Mosquitoes were collected using BG sentinel™ traps (Biogents AG, Regensburg, Germany) from June till October 2012 in a nationwide mosquito monitoring and surveillance program (Figure 1). After collection the mosquitoes were transported alive to the laboratory and stored at −80°C until species differentiation. Morphometric evaluation was performed microscopically and specimens from the same site, trapping date and species were pooled. The 7,632 collected mosquitoes were divided into 437 pools according to the species, trapping-site and trapping-date, with an average pool size of 17 individuals. One 3 mm Tungsten Carbide Bead (Qiagen, Hilden, Germany) was added to each mosquito pool; after homogenization in a TissueLyser II (Qiagen, Hilden, Germany), DNA extraction was performed with a DNA Isolation Kit for Cells and Tissues (Roche, Basel, Switzerland). For the molecular detection of Dirofilaria spp. a qPCR approach  was applied to screen the mosquito pools for filarioid DNA. The following primers and a fluorescent labelled probe were used. FILA-F (5’ TGG ATT AGT ACC CAG GTA ATC 3’) and FILA-R (5’ CCA AAG AAA AAT CTA AAG TCA GTC 3’) and probe FILA-P (5’ HEX AAC AAA ACT TTA CTC CCGA-BHQ1 3’). The qPCR positive pools were subsequently examined by conventional PCR  for sequencing and species discrimination. The PCR product was subjected to Illustra™ ExoStar™1-Step (GE Healthcare, Buckinghamshire, United Kingdom) for subsequent DNA-Sanger-Sequencing by Microsynth (Microsynth AG, Balgach, Switzerland). After alignment of the forward and reverse sequence, a consensus sequence was constructed and compared to GenBank® entries using BLAST (http://blast.ncbi.nlm.nih.gov).
Two pools tested positive in the qPCR assay and were subjected to conventional PCR for the amplification and subsequent sequencing of a 667-bp long fragment spanning the cytochrome oxidase subunit I (COI) gene. The first positive pool collected on September 13th, 2012 originated from the village of Moerbisch, Burgenland. All 18 individuals of the pool belonged to the Anopheles maculipennis (Meigen, 1880) group. The mosquitoes of the second positive pool were caught in the village of Rust, Burgenland on September 14th, 2012 and consisted of 14 individuals, all belonging to the Anopheles algeriensis (Theobald, 1903) species. Both samples revealed a 100% similarity to a D. repens entry in GenBank® (D. repens COI gene: JF461458.1).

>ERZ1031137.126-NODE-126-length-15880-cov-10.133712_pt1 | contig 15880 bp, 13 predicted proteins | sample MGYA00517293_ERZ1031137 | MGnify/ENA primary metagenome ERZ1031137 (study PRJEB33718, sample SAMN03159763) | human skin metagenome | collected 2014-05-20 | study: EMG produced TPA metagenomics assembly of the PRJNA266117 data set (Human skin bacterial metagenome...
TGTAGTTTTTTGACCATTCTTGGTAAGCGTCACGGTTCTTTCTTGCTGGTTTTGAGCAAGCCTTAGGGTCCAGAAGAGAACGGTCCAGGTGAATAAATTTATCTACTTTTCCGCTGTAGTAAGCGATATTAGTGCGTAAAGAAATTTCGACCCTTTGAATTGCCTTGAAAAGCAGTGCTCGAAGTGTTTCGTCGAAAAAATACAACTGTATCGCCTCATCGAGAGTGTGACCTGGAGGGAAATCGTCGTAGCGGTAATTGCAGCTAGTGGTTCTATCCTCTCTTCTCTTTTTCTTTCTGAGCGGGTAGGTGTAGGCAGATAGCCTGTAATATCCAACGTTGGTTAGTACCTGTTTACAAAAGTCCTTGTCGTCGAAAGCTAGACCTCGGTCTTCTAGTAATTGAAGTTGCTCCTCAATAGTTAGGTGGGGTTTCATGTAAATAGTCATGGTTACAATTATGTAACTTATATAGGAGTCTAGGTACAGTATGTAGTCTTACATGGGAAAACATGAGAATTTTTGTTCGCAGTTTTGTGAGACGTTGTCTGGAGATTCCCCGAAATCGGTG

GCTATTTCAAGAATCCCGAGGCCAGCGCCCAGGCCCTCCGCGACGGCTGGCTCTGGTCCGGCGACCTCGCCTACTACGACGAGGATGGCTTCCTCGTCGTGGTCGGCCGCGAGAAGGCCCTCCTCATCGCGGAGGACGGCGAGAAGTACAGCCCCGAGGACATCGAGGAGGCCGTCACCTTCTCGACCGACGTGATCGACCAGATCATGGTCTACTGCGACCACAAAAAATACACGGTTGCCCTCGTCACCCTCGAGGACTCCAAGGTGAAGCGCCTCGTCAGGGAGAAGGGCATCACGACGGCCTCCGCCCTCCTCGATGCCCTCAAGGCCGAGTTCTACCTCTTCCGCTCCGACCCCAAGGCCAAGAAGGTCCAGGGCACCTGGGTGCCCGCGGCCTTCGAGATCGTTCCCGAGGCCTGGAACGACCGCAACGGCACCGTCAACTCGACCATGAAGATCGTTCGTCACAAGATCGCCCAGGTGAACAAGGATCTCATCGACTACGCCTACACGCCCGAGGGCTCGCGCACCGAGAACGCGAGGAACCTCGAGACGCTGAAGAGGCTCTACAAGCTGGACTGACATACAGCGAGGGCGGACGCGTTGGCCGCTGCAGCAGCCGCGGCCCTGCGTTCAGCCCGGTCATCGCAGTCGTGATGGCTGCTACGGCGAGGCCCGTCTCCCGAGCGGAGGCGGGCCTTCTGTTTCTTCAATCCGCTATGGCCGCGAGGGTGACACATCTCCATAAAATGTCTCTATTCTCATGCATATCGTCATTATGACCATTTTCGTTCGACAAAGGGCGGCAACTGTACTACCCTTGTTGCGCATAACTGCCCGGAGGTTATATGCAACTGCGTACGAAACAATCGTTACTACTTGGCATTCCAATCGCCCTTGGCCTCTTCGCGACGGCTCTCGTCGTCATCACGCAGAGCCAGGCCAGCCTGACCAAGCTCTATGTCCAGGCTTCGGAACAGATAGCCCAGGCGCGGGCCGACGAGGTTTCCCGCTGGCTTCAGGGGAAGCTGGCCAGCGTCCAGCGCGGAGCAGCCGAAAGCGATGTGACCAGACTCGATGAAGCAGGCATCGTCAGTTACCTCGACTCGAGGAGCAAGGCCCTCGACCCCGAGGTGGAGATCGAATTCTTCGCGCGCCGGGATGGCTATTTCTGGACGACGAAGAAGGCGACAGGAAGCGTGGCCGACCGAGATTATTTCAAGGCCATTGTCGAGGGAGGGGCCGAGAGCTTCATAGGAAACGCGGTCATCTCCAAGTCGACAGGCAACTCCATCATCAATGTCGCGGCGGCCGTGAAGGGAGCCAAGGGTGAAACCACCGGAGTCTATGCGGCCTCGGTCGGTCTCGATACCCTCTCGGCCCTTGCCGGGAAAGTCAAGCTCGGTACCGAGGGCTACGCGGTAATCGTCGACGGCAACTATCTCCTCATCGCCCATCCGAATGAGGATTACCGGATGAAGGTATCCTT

The geographical distribution of the two positive pools points to the possible invasion of D. repens from Eastern neighboring countries (Figure 1). The locations of recent cases in humans  and dogs  overlap in districts close to Hungary . The first Austrian patient – supposedly without any travel history – even worked as border patrol at the Austrian-Hungarian border, approximately 50 km from the positive trapping site at Rust. However, the presence of the nematode DNA does not provide full evidence of the autochthonous biological cycle in Austria and further investigations on the vectorial role of indigenous mosquitoes and their vector competence are needed. Up until now autochthonous occurrence of D. repens has never been shown for Austria. The finding of D. repens in mosquito vectors suggests the occurrence of the causative agent for cutaneous dirofilariosis in the Eastern region of Austria.
Katja Silbermayr holds a PhD in veterinary medicine and currently works as postdoc at the Institute of Parasitology, Vetmeduni Vienna, Austria. She is a 3rd-year resident of the European Veterinary Parasitology College with a strong research focus on vector-borne- and parasitic-skin-diseases.
We wish to thank Mrs Walpurga Wille-Piazzai for technical support. This work was partly funded by a grant from Bayer Animal Health Austria and the Austrian Academia Jubilee Fund research grant (H-2611/2011).
Institute of Parasitology, Department of Pathobiology, University of Veterinary Medicine Vienna
Technical Office of Ecology and Landscape Assessment
Austrian Agency for Health and Food Safety, Division of Public Health